How to Have a Multilingual Ceremony That Doesn't Get Lost in Translation

Our experts have six key tips to help you bridge that language gap

Updated 09/03/17

Photo by O'Malley Photographers

Weddings are the joining together of a couple, as well as their families, which means cultures, histories, and languages are all colliding on one beautiful, momentous day. Of course, having multiple languages present on your wedding day can sometimes cause a few hiccups, especially if some of your guests don’t speak your celebration’s primary language. When it comes time to walk down the aisle and put a ring on it, our experts have six key tips to help you bridge that language gap.

Offer a Multilingual Program

This is a great place to start. When you’re creating your ceremony, either design and print a version in each language, or offer translations beneath each line for your monolingual guests. Even if you don’t translate the proceedings themselves, this will help your guests feel included and follow along.

Translate Your Readings

If your ceremony will be entirely in one language, consider offering printed translations of your readings or vows so guests who aren’t fluent can follow along. Ask a friend or family member who is bilingual to help with the translations (instead of using an online translation website) to make sure the nuances are clear in both languages, even if the translation isn’t direct.

Consider a Translator

Do you have a large number of guests who don’t speak the language your ceremony will be in? Consider hiring a translator to provide a live translation of the proceedings. Look for a local simultaneous translation service (like the translators who work at the United Nations, translating proceedings into delegates’ headsets in real time). They may not advertise wedding services, but these companies offer professional interpreters and can rent you the wireless headsets necessary to allow your monolingual guests to follow along.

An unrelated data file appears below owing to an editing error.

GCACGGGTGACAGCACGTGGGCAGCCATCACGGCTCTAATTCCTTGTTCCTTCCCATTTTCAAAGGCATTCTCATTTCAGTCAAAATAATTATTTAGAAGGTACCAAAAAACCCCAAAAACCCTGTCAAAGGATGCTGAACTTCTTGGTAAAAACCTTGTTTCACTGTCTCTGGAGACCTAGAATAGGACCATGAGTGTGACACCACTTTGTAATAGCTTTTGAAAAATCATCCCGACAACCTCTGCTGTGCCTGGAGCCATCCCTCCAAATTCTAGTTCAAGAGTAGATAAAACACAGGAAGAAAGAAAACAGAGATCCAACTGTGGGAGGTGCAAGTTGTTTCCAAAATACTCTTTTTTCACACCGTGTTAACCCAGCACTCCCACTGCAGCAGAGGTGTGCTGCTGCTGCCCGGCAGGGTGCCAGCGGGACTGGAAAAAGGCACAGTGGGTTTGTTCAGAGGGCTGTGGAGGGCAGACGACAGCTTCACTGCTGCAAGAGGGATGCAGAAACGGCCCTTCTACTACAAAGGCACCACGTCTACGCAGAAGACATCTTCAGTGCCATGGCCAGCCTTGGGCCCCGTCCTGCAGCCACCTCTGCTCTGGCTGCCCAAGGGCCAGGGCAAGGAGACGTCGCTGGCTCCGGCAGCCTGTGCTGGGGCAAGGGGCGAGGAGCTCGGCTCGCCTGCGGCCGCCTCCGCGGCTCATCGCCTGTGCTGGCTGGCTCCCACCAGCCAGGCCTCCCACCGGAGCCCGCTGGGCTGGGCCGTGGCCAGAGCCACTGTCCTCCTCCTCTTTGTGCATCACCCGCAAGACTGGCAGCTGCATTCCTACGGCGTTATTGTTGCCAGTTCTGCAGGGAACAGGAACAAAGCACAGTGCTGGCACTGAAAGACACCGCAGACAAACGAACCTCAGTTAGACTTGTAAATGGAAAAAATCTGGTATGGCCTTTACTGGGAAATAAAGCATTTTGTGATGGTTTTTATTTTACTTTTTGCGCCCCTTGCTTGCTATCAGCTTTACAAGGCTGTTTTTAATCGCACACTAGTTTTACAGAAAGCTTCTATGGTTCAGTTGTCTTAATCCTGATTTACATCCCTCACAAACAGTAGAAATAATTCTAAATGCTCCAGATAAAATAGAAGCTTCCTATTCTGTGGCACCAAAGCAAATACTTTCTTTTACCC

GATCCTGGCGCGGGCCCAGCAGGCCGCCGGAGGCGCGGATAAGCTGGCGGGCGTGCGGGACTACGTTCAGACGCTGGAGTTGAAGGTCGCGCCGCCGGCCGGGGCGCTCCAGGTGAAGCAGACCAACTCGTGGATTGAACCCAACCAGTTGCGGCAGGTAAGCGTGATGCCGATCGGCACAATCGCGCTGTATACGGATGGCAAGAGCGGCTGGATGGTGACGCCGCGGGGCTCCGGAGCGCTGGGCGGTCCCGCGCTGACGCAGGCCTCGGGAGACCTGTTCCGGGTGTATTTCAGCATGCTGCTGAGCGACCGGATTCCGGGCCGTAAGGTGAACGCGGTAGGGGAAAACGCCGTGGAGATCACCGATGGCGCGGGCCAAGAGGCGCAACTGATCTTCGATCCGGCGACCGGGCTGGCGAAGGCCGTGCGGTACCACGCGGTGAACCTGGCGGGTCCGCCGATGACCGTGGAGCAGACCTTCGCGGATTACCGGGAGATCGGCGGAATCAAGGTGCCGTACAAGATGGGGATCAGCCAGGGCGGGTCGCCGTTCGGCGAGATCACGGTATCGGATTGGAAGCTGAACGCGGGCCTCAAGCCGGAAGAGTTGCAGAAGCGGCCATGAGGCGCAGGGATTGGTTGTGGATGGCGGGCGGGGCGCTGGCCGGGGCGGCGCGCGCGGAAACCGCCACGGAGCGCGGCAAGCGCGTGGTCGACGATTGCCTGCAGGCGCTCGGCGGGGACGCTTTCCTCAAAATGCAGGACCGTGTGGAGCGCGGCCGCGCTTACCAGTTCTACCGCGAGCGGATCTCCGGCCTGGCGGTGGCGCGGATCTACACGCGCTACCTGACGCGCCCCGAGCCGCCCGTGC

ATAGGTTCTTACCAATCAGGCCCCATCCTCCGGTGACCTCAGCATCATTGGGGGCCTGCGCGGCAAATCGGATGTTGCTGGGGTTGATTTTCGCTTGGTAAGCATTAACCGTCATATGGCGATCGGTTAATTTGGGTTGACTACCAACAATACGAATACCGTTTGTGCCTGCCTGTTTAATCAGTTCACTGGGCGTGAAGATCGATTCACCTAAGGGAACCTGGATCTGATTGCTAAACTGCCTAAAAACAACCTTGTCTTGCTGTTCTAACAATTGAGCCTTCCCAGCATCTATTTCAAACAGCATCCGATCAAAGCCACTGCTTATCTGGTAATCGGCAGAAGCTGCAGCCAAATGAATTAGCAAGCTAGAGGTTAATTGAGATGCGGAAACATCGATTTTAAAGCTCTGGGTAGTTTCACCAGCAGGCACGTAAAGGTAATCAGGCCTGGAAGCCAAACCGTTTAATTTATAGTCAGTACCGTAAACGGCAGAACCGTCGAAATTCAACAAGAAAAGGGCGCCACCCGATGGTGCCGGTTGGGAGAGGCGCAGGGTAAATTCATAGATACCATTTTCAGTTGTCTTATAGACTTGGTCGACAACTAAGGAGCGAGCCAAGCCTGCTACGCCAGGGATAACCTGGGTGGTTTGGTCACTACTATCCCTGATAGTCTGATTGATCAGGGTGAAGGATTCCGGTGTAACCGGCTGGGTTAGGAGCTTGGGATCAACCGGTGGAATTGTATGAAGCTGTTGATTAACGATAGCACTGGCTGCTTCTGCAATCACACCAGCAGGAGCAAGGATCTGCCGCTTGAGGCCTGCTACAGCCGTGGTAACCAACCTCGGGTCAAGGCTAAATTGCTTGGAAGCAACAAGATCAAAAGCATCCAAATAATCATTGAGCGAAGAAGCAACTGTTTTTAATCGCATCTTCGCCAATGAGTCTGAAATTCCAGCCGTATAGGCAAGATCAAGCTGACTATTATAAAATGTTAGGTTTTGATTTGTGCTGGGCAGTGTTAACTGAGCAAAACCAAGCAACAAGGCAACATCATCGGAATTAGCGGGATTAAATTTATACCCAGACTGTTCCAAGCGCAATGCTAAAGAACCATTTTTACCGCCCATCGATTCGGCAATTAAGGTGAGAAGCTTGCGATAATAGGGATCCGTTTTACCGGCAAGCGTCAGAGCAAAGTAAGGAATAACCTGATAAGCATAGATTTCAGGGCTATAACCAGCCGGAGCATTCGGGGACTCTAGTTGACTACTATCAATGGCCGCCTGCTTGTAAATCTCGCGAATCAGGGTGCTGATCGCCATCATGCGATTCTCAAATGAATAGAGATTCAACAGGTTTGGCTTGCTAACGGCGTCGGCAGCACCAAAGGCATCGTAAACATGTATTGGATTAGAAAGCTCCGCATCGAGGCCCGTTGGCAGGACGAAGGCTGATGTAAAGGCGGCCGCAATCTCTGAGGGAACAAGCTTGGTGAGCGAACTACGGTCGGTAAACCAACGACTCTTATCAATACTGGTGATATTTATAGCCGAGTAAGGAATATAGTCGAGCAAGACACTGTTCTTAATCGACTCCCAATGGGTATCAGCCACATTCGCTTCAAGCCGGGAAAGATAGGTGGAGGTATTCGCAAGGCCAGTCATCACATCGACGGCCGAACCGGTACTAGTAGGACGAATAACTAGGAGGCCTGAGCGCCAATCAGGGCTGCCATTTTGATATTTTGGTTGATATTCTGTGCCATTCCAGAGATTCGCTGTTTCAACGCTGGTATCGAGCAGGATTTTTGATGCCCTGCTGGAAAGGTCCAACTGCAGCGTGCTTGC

Keep Readings Concise

To avoid boredom or loss of attention from guests who might not understand the proceedings (whether you’re having a monolingual or bilingual ceremony), keep the readings and sections short.

Include Both Languages in Your Vows

Are you learning the language your partner’s family speaks? Share part of your wedding (the vows, in particular) in both languages. If you’re using traditional vows, repeat them in both of the represented languages. If you’re writing your own vows, you can either read the vows in one language, then the other, or alternate back and forth between each language—offering the full text in both languages in your program.

Translate Key Moments

Even if your ceremony is monolingual, ask your officiant to translate key moments into both languages. Think “With this ring, I thee wed” and “You may now kiss the bride.” Yes, your guests will see what’s happening, but having those major phrases spoken in both languages will help to make everyone feel included in your celebration.

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